Nature

Connect with Nature on the Capitol Corridor

April 13, 2018

Scenes of lush greenery stretching alongside bodies of water stirring with wildlife aren’t exactly the first things that come to mind when you think of city living. Luckily, official nature reserves and parks keep such vulnerable ecosystems a priority amidst all the surrounding urban development. And whether it’s Earth Day, April 22, that’s raising your environmentalist antenna, or you’re a year-round outdoor enthusiast seeking new adventures, now is the time to explore our local natural wonders. 

Cruise on the Capitol Corridor to visit some of the awe-inspiring, protected spaces thriving along our regional train route. You’ll appreciate getting up close and personal with all the flora and fauna living within a short walk from our stations.

Mclaughlin Eastshore State ParkPhoto by TJ Gehling

Berkeley Station | 15-minute walk
Renamed in 2012 to honor Save The Bay co-founder Sylvia Mclaughlin, Mclaughlin Eastshore State Park encompasses 1,854 acres spanning the Bay Bridge to Richmond. It stands today as stunning proof of the power of the people to nurture parcels of nature in the face of modern construction. After arriving by train at Berkeley Station, walk down University Avenue to West Frontage Road. With 8.5 miles of waterfront parkland, this lengthy stretch of rehabilitated and preserved urban land offers treasured trails with a panoramic view of the San Francisco bay. Enjoy the disparate environmental conservation efforts, from Berkeley Meadow to Cesar Chavez Park to Albany Bulb to Richmond’s Point Isabel and more.


Ulistac Natural AreaPhoto by Erica Fleniken

Santa Clara-Great America Station | 9-minute walk
With the bustle of Levi’s® Stadium a mile away, Ulistac Natural Area is one of Santa Clara’s quiet refuges where you can commune with nature instead of the crowds. From the Santa Clara-Great America Station, walk down Tasman Drive to Lick Mill Boulevard and you’ll land at this quaint mile-long stretch of park that hugs the curves of the Guadalupe River. Here, visitors might observe monarch butterflies or take in the diversity of birdlife as the area is home to more than 150 species of birds. Bring binoculars to catch mockingbirds, hawks, owls, and hummingbirds traverse the multi-colored leaves throughout the park. The flat trails and grassy areas welcome outdoor enthusiasts of all levels, while large logs throughout the walk offer natural seating amongst native trees, shrubs, and flowers. Extend your adventuring with a walk along the Guadalupe River Trail.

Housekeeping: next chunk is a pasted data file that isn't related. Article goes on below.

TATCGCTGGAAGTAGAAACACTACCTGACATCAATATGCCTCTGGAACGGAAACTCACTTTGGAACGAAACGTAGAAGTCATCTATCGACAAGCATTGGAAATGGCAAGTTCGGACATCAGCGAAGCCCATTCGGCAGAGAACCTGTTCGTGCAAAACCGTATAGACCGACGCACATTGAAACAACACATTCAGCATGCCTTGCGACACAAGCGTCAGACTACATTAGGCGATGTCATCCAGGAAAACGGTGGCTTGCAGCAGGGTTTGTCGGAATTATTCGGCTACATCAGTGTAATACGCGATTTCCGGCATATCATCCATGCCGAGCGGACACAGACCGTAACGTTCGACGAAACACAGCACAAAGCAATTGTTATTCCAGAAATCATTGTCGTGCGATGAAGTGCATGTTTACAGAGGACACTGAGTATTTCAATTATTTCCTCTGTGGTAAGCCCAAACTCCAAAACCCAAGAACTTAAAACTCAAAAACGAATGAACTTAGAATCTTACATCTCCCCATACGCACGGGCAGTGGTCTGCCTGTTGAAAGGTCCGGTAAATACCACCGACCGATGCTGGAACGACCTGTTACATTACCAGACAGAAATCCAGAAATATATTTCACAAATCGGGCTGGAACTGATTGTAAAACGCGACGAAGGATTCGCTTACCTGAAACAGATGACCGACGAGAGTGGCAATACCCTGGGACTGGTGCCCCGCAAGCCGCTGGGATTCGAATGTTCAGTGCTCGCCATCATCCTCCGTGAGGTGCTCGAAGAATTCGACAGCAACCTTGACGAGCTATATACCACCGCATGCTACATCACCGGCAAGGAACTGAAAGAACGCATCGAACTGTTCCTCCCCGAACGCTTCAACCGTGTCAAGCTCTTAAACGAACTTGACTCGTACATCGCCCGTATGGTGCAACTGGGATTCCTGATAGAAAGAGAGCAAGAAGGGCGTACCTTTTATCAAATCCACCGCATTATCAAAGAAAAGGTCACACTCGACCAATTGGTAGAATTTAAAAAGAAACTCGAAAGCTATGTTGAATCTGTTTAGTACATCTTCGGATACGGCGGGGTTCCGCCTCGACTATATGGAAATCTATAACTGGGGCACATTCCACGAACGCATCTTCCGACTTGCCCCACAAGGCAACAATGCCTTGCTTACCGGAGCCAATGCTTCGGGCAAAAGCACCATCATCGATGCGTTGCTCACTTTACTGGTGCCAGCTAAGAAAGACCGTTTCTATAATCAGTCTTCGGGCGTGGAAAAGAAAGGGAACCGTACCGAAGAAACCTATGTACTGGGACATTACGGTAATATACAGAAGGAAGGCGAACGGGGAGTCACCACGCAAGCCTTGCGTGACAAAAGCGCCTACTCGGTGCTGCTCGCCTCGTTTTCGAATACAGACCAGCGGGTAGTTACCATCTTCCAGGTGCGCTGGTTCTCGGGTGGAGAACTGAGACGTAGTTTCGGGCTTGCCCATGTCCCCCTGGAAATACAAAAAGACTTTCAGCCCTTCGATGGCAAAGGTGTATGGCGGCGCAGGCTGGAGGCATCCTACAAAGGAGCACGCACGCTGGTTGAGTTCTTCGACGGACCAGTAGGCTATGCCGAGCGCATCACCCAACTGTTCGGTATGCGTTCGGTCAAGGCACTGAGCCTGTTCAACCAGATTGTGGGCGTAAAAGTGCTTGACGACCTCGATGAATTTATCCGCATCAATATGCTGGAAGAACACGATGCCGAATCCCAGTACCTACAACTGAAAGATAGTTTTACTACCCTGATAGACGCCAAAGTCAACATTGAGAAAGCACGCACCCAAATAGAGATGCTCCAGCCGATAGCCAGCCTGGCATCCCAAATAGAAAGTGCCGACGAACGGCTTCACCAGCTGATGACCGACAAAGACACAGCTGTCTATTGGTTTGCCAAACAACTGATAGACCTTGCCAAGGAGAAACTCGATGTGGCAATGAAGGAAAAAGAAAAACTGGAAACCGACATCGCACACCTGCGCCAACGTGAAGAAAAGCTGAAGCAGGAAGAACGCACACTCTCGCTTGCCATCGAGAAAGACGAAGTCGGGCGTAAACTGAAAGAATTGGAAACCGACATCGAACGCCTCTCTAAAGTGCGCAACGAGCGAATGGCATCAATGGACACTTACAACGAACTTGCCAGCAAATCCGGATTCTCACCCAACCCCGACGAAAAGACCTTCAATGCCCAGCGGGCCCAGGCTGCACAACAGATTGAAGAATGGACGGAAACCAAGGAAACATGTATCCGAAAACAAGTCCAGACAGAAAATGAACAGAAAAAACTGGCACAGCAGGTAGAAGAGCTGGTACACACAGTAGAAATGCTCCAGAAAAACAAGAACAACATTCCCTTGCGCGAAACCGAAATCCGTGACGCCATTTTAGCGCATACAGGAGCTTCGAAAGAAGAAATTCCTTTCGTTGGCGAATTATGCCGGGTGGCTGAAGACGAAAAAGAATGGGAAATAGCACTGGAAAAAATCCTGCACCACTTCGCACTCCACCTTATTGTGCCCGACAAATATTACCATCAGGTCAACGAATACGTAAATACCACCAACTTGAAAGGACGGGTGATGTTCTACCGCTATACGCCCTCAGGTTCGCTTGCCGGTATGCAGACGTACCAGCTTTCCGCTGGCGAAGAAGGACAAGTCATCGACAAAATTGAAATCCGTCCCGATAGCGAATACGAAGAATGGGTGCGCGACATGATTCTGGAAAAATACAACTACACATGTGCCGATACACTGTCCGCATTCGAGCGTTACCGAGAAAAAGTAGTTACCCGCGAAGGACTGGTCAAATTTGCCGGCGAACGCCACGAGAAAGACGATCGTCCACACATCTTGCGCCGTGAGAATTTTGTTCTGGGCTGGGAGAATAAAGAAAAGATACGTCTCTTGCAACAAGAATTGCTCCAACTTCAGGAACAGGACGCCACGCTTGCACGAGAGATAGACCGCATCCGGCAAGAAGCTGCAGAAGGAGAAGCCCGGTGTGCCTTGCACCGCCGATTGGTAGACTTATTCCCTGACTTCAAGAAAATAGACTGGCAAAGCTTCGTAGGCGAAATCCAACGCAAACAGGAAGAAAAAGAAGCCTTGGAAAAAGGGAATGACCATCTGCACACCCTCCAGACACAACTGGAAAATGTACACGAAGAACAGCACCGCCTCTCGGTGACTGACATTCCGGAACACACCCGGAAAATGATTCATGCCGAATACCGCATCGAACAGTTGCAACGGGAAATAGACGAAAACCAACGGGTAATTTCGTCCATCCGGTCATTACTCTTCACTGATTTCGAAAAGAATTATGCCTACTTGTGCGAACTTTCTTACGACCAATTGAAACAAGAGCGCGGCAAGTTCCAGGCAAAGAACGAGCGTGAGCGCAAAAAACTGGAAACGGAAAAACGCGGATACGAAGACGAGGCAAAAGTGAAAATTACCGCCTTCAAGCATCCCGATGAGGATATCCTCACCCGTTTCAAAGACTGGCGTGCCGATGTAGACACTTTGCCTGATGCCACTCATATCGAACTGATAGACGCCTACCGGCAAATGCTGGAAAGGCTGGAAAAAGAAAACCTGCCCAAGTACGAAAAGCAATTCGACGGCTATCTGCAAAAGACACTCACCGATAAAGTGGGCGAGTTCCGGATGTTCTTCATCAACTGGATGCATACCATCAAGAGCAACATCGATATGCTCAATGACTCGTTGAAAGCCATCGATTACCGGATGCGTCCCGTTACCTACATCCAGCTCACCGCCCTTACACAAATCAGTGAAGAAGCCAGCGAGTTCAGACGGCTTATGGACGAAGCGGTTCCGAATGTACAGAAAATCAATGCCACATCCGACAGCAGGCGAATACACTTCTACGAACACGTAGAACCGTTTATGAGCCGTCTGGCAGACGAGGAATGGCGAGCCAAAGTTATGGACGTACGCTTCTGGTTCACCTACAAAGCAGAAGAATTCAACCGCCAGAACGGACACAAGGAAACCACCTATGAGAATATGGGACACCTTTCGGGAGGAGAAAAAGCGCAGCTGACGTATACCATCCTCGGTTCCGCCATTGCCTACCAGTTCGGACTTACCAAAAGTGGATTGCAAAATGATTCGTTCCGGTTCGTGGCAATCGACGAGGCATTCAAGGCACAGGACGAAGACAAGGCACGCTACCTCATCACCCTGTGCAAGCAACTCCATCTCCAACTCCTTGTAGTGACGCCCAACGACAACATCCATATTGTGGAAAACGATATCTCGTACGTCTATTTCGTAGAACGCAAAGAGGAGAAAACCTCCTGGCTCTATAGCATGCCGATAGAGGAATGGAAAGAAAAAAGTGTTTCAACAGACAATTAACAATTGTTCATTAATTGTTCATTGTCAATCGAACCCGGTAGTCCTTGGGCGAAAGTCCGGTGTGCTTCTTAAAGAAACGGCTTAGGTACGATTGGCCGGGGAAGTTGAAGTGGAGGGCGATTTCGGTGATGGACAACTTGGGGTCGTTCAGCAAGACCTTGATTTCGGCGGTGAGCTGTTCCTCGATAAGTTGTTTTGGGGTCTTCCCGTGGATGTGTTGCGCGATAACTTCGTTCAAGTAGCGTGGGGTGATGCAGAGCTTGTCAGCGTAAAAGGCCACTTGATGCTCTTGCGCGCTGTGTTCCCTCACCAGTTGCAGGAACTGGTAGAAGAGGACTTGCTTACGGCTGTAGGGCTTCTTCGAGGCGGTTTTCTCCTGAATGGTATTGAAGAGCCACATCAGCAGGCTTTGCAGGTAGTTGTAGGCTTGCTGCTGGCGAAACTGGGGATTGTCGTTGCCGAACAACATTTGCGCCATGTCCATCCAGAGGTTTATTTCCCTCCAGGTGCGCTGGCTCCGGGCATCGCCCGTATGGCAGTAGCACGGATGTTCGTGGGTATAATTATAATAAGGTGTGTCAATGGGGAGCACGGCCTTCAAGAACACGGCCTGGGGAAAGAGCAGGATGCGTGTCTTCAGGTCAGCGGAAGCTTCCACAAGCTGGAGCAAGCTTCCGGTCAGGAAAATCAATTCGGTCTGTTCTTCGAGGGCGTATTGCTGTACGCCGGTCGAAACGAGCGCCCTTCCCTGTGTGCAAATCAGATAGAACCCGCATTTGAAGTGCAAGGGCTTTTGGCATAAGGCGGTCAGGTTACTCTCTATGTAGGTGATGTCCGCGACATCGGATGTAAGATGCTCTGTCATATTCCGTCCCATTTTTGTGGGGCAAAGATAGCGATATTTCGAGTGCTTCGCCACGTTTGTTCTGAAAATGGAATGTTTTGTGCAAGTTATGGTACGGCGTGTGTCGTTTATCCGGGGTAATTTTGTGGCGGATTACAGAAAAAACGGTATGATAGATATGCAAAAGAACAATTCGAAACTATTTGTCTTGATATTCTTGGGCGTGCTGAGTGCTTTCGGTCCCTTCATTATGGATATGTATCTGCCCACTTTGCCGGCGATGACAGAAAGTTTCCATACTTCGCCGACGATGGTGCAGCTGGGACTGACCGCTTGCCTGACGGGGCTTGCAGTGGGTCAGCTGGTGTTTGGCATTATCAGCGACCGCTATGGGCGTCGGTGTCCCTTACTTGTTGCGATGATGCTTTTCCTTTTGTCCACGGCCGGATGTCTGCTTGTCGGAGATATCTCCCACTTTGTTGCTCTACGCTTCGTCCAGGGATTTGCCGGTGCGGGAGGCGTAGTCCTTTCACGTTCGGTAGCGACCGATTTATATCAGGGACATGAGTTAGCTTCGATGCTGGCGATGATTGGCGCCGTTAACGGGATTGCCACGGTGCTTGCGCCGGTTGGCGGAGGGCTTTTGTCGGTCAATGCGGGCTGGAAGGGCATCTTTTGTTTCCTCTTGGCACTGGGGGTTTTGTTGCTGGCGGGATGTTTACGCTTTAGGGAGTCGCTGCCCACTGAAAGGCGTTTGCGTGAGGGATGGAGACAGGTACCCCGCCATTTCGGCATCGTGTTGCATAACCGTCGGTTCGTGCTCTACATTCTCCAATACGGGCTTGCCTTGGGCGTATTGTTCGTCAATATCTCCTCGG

Suisun Marsh & Suisun Wildlife Center

Suisun Station | 15-minute walk
It’s the largest brackish water marsh on the west coast, and bird watchers especially appreciate the expansive Suisun Marsh for its place on the migratory flight path. But waterfowl aren’t the only ones basking in this habitat —15 minutes from Suisun Station— wild salmon and delta smelt are primary fish sustained by the marsh, while the endangered Suisun thistle flower also calls the marsh home. Want to learn more during your visit? A small wildlife rescue and rehabilitation facility perched next to the Suisun Slough, Suisun Wildlife Center, makes for an enjoyable and educational family outing with tours and presentations of nurtured native wildlife.


Radke Martinez Regional Shoreline

Martinez Station | 13-minute walk
Radke Martinez Regional Shoreline sits at the north end of Ferry Street, less than a mile from Martinez Station. Situated across from Carquinez Strait Regional Shoreline, the waterfront park boasts almost three miles of walking, beautiful marina views, marsh exploring, a picturesque wooden bridge, and more. A children’s playground structure and well-manicured Bocce courts offer additional, recreational touches to the natural scenery that’s become popular for family-friendly fun, including kite-flying and annual July 4th picnics.


Carquinez Strait Regional ShorelinePhoto by Mark Crumpler

Martinez Station | 10-minute walk
On the opposite side of Martinez Station from Radke Martinez Regional Shoreline sits the larger Carquinez Strait Regional Shoreline. From the train stop, walk down Buckley Street to Carquinez Scenic Drive and you’ll enter this 1,415-acre expanse of changing terrain. Rolling verdant hills, meadows shaded by tall trees, canyon enclosures, and vast waterfront views combine to form this favored destination for easy day hikes. Visitors enjoy views of Mt. Diablo, Benicia, Port Costa, and the Eckley Pier during this multi-faceted park adventure.

Travel sustainably when you book your travel on the Capitol Corridor!